“You can’t live ideas. Most things that are alive don’t even have ideas. What’s really going on happens before ideas, before talk, before anyone says anything, and after.” Robert Redford, in the movie Havana
A shadowgraph is an image produced by casting a shadow on a screen. The shadow outlines the content, as words themselves signify what they represent. This exchange between the internal and the external is one of the primary interests of philosophy — and of art. The title is inspired by Kierkegaard’s essay, “Shadowgraphs,” in which he writes, “Sometimes when you have scrutinized a face long and persistently, you seem to discover a second face hidden behind the one you see.” Alberto Giacometti said something similar. He painted his wife day after day, year after year, and said that every day, he saw something new in her face.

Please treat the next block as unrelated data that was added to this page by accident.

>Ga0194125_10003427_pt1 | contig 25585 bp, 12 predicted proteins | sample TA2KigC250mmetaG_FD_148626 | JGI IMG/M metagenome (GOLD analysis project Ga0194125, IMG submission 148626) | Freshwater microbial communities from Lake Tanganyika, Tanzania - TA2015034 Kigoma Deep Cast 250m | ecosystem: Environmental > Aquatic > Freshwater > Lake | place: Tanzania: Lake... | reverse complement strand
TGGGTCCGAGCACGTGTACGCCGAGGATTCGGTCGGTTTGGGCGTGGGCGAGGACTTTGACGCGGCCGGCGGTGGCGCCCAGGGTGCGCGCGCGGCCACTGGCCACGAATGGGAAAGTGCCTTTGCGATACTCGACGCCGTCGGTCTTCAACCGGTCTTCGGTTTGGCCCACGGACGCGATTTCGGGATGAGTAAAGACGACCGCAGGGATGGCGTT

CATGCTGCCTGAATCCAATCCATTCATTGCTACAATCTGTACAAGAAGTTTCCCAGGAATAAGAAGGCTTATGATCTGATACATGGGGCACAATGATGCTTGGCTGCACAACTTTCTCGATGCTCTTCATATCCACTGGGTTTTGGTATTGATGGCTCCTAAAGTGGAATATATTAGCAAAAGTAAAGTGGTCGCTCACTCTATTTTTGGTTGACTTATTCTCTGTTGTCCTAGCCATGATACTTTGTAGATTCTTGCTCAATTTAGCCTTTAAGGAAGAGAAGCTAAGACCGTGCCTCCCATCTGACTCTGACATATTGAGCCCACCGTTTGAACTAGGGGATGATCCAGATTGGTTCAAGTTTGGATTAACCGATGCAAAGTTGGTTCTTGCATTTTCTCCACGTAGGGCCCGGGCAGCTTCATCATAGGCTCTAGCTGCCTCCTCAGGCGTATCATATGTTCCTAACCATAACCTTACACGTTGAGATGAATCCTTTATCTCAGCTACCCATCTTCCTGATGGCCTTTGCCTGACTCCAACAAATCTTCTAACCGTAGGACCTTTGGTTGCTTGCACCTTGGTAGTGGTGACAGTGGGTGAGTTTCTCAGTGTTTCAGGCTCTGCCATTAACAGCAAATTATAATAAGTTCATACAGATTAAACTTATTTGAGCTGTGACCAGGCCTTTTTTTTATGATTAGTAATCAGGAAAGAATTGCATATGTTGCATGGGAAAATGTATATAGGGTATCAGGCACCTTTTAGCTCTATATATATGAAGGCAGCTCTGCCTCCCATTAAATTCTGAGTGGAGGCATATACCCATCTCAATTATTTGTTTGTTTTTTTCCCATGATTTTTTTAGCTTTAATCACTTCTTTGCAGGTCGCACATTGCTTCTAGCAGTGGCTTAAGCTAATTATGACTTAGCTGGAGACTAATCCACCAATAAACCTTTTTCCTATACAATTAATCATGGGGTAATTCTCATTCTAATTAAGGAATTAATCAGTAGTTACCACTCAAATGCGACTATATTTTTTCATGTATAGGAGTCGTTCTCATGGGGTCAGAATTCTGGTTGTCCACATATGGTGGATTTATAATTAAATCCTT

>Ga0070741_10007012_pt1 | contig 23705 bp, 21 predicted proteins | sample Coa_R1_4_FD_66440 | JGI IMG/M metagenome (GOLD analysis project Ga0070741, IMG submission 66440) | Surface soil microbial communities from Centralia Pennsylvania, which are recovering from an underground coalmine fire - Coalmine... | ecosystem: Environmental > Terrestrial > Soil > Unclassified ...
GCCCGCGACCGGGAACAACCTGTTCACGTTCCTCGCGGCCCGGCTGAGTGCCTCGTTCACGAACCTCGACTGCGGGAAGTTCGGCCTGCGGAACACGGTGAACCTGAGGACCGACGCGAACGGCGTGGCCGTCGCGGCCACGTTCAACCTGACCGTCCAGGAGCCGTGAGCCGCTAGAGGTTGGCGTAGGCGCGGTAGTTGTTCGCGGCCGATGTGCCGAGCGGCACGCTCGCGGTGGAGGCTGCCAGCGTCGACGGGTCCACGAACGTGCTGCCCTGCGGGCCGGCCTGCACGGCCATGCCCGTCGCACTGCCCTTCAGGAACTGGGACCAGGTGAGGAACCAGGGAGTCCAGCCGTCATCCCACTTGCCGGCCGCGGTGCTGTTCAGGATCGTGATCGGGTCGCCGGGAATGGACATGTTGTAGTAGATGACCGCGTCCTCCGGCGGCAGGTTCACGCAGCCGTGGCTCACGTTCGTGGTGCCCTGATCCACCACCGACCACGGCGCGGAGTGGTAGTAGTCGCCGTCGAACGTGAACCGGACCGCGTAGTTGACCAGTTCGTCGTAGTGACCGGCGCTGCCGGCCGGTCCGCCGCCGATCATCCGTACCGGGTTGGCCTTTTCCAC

The Greek root of idea is “to see.” In all appearances, there are multiple inner and outer worlds, and layers of truth. If we can’t actually “live ideas,” maybe we can inhabit them for a while and come away transformed.